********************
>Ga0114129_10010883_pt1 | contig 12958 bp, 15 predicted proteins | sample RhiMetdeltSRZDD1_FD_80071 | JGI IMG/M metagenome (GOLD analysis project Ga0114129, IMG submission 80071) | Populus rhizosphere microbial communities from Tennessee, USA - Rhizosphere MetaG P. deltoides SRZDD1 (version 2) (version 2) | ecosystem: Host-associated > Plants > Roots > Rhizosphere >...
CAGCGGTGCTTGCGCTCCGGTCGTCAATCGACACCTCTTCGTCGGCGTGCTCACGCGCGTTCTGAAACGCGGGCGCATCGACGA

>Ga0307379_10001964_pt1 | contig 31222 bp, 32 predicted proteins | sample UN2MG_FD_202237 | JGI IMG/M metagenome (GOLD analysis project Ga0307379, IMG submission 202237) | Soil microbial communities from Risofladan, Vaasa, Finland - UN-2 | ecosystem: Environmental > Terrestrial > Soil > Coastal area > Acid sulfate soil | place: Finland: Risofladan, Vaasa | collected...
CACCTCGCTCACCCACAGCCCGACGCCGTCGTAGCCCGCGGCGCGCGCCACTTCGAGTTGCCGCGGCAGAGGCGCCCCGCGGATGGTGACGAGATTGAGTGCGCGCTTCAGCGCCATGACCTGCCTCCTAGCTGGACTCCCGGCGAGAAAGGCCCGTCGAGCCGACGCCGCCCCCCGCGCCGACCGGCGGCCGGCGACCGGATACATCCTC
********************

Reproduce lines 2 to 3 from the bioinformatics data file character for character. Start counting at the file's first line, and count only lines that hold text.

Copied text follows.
CAGCGGTGCTTGCGCTCCGGTCGTCAATCGACACCTCTTCGTCGGCGTGCTCACGCGCGTTCTGAAACGCGGGCGCATCGACGA

>Ga0307379_10001964_pt1 | contig 31222 bp, 32 predicted proteins | sample UN2MG_FD_202237 | JGI IMG/M metagenome (GOLD analysis project Ga0307379, IMG submission 202237) | Soil microbial communities from Risofladan, Vaasa, Finland - UN-2 | ecosystem: Environmental > Terrestrial > Soil > Coastal area > Acid sulfate soil | place: Finland: Risofladan, Vaasa | collected...